My comments — or should I say rants — about our qualifying system have provoked quite a bit of feedback. Clearly many competitors, plus the organiser of one of our top shows, share my concerns.
As riders, owners and trainers, we put endless time, effort and money into trying to qualify for championships. The level at which we are trying to earn those priceless tickets makes no difference.
Such passion and dedication deserves transparency in the way qualification is allocated.
I’ve always found wildcards confusing. Gossip had it that wildcards for the nationals were being given out before the regional championships had concluded. How could that be?
Well, British Dressage (BD) quashed that rumour for me. But I became more confused that at prix st georges (PSG) and intermediate I, wildcards are in fact “free spaces”. What on earth does that mean?
BD helpfully described it thus: “For PSG and inter I, combinations qualify directly from Premier Leagues and UK-based CDI shows. Two qualify from each relevant class, provided they score 65% or above. But if one has already qualified, it creates a ‘free space’, which is given to the next in line on percentages scored across all Premier Leagues and home CDIs.”
With this qualification method having nothing to do with the regionals, wildcards for PSG and inter I — also known as free spaces — have indeed been allocated before the regionals have finished.
Just as I was thinking I had grasped the system, BD threw me into another spin by declaring on its website the following: “The BD board reserves the right to offer places for any championship. This system is used mainly for higher-level classes at the national championships and for horses selectors would like to see in top-class competitions.”
Does this throw the entire qualifying structure out of the window?
The next generation
The Pony Europeans in Millstreet were a great adventure. Watching the 128cm young show jumping championship of Ireland was mesmerising. Children under 12 on tiny ponies and fences up to their ears had me transfixed. Apparently their grand prix was yet to come; how huge would that be?
Over at the pony dressage, there were many scores well over 70%, not a hair or ear out of place and many grand prix shapes.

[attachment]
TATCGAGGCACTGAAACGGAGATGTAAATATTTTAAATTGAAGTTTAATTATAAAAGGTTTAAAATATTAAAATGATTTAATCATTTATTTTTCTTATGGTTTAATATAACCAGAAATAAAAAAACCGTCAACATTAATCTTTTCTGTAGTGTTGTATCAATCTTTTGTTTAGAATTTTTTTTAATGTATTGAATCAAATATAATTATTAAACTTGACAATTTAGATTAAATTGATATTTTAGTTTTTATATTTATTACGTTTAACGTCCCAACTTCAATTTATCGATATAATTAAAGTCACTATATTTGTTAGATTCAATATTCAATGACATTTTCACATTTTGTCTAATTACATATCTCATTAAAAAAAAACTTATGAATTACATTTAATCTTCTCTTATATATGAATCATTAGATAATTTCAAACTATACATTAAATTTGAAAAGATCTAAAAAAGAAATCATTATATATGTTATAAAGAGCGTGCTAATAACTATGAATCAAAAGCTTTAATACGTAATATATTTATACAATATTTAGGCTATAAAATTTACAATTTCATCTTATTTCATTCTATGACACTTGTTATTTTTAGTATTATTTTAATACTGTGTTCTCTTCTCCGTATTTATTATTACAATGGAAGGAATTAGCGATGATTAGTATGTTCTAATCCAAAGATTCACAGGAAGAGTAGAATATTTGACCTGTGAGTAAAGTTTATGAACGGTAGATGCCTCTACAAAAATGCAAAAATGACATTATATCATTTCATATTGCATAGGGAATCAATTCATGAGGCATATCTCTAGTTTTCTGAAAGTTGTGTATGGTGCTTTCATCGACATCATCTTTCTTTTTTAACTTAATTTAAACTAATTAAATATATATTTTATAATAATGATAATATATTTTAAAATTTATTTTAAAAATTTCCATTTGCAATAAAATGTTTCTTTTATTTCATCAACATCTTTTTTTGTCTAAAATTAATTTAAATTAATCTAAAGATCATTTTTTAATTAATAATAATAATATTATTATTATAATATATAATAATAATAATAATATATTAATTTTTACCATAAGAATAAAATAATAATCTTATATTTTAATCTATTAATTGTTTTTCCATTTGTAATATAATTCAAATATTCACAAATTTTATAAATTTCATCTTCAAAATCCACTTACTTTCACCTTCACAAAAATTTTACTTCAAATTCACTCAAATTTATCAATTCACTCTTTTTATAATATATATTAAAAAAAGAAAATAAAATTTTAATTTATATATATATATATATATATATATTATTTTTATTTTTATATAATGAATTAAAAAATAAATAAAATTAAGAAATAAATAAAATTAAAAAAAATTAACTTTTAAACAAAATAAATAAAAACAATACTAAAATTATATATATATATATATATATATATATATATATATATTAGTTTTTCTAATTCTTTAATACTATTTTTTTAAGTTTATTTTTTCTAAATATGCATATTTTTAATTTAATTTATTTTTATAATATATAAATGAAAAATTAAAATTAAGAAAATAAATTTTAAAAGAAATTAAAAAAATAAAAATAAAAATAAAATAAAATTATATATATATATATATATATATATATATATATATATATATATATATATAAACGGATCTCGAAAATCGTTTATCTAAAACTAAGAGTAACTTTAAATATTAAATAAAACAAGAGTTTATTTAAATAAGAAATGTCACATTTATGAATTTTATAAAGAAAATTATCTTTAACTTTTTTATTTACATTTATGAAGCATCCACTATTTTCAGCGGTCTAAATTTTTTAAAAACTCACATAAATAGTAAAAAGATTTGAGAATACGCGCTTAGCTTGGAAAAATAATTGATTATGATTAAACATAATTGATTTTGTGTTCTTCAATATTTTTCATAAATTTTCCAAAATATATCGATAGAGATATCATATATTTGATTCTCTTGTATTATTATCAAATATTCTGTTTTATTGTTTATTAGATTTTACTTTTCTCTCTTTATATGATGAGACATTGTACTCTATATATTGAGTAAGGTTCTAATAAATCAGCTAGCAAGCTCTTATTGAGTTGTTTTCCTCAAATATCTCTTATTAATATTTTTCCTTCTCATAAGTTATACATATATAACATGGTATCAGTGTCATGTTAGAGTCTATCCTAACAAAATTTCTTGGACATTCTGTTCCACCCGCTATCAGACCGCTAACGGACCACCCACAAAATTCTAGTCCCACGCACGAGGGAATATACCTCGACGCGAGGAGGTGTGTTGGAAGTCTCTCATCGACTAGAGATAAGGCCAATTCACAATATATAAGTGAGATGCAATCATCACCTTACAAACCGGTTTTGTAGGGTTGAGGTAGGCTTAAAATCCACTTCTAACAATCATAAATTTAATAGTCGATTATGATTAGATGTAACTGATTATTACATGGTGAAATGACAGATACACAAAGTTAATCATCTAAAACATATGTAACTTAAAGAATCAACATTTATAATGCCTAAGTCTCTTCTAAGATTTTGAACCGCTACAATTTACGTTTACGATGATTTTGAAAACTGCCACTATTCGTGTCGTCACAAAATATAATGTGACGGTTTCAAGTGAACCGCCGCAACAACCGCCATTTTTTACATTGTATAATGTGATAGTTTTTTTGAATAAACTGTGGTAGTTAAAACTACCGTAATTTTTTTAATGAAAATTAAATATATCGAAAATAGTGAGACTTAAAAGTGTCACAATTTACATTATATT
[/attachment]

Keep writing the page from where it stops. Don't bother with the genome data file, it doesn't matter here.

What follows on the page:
I groaned inwardly on hearing a discussion on pony prices. Hundreds of thousands are required to secure “the pony” if one’s child is to get anywhere, although there were those that had made their international ponies from something cheaper. Children on both varieties must ride; those at the top of the ladders did.
It was great to see Britain win the team silver medal with each partnership scoring more than 70%. Peter Storr is an excellent team trainer. Well done the whole squad.
I was in Millstreet helping the Italian eventing team. My pidgin Italian is coming along nicely and, even better, my partnership finished fourth after dressage, fifth overall and contributed to team bronze.
I love working for Italy. The occasional green error is made, for which one needs one’s wits at the ready, but their trainers really are awarded five-star treatment.
The atmosphere around the eventing dressage arena took a nasty turn at one point when outside assistance was recognised. As a trainer, I know how hard it is to keep quiet. But on this occasion, a couple of teams were lucky not to have members eliminated.
Brandy or whiskey?
Never did I think I would own a horse competing for another country.
At Hartpury and Hickstead internationals, our daughter-in-law Abi Hutton rode Armagnac, a horse I’ve ridden at home for three years.
Abi rides for Ireland, so needs must… and I did enjoy the car passes, hospitality and international ambience, with maybe not quite the usual monopoly over team places.